When I started my first blog it was to chronicle and log my thoughts as an art student. A resource I added to regularly.
At the time, each week I would have a new challenge; a new task to creatively respond to. I spent several days each week surrounded by people exercising creative thought. I tried a wide variety of different artistic mediums whilst on the course, with access to a workshop filled with exciting tools and printmaking materials. To give you an idea of the scope of the experimentation my foundation course encouraged, I decided to pursue Graphic Design, but my final major project for the year was essentially Performance art.
This creative experimentation would become somewhat of a problem later on when I received a place for a BA Graphic Design Communication degree and had trouble distinguishing the difference between what Art is, and what Design is. I struggled with being “commercial”.
I now work a desk job, and for the same reasons that a lot of us face it is a career I am coerced to follow by the state. That doesn’t mean there aren’t aspects of my job I enjoy; but I would choose to do significantly less of it, if it were an option.
I sit at a desk in an office with the same, small, number of people for eight hours a day, five days a week. I almost invariably either type code into a computer to make something appear in a browser – like this website for instance – or write long emails to people in order to justify the value of my labour. I’m in charge of what I make, how I make it, and the end result is finished to a high level.
But I wouldn’t have chosen to make it.
Finding the solution to the problem is creative, but the end result is only partially my creation. And the bit I do create is the scaffold that someone else’s creation hangs from.
My creativity in this process boils down to finding the most efficient way of putting a jigsaw together, and writing the instructions to tell a variety of different machines (that work in different ways) to put the jigsaw together as identically as possible.
I am not alone in existing like this.
But I yearn for my more creatively free past.
Like many others I have been assimilated as a cog into the intricate machine of the global economy. To subsist, I must follow the same eight hour cycle with the same companions, colleagues and friends. The economy is finely tuned to exhaust me just enough that I can stay (reasonably) sane, but that the energy I have remaining for side projects is sufficiently limited. I can just about fit in enough time to meet with my band once a week or so, but much more than that and I start to lose resources to expend.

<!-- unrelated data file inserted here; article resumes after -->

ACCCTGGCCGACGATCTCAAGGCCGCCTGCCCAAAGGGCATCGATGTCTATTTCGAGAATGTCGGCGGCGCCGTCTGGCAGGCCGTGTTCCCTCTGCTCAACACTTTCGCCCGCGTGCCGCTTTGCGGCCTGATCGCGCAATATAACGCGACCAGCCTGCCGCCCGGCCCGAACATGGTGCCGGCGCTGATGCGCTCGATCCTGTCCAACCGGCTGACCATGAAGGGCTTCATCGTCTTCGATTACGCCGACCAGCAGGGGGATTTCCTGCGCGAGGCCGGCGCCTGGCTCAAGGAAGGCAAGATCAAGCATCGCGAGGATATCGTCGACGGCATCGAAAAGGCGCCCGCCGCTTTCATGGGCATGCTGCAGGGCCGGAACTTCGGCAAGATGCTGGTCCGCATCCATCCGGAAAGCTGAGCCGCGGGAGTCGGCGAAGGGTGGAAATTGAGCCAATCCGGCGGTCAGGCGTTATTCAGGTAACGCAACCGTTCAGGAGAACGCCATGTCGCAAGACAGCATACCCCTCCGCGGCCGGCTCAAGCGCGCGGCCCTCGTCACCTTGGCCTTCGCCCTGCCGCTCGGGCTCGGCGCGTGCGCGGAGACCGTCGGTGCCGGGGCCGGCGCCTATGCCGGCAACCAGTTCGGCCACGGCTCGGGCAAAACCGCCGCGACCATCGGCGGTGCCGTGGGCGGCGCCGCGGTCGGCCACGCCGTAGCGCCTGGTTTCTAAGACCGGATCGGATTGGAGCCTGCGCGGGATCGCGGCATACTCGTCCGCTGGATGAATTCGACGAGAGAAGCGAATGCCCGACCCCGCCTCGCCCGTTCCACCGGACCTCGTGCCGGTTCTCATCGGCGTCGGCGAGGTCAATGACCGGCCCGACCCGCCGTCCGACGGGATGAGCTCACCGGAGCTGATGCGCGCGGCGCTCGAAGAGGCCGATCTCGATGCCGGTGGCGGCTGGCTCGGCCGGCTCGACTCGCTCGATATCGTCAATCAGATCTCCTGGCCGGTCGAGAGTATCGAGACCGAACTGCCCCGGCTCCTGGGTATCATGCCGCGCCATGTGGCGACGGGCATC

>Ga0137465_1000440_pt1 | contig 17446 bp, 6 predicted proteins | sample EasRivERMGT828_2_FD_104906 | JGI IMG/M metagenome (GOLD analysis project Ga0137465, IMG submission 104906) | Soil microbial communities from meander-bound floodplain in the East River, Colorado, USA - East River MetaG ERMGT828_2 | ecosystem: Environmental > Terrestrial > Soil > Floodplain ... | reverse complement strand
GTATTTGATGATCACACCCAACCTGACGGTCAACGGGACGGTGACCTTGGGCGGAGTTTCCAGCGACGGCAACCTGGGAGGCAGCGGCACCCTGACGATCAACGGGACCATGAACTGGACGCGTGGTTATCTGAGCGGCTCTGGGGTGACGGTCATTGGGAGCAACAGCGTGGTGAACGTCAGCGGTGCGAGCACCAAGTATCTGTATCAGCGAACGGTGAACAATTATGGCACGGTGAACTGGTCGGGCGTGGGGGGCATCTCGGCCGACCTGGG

I occasionally see my friends
I occasionally have some recreational time
I occasionally sit, numbly looking at a blank page, waiting for the ideas to form.
If I’m lucky, they come to me. They don’t often.
But is that really surprising if all I’m doing is bouncing ideas off the inside of my skull. Diversity of input leads to diversity of output. Monotony of input leads to monotony of output.
It is well known that monoculture leads to infertile land. Turns out, as is often the case, nature actually knows what it’s doing pretty well. If you grow a whole bunch of the same plant, in the same place, with the same dietary needs, those elements get leeched from the soil. Permaculture and forest gardening are getting increased interest from growers as more people cotton onto this.
Growing a range of plant species, and keeping a range of animals in the vicinity, these are essentially a kind of biomimicry. An attempt to artificially recreate natural ecosystems – a finely tuned balance of prey and predator, of organisms that have evolved to compete, outgrow, and achieve a state of equilibrium that monoculture always upsets.
Dominance of one organism is an inherently unstable position, because a great concentration of that organism leads to competition over similar resources that, because they are all used in a specific way, start to dwindle.
A high concentration of a single organism also presents an attack vector for parasites and disease.
When the internet was first gaining traction, cross-linking was a very important method of discovering new sources of information. Blogs, RSS feeds, and search engines were the only tools for finding content on the internet unless someone sent a link directly to you.
Today there are a handful of websites that most people go to regularly to catch up on news, entertain themselves. Facebook and twitter being amongst the most popular. These websites have started to supplant more organic ways of browsing the web. Rather than letting you find material that interests you via the sheer Brownian motion of your web browsing session, a computer program (that even its’ creators barely understand) tries to profile your interests. Based on this profile it attempts to feed you material that, rather than being tailored to please you (though this may be a side affect), is most likely to monetise your time using their platform.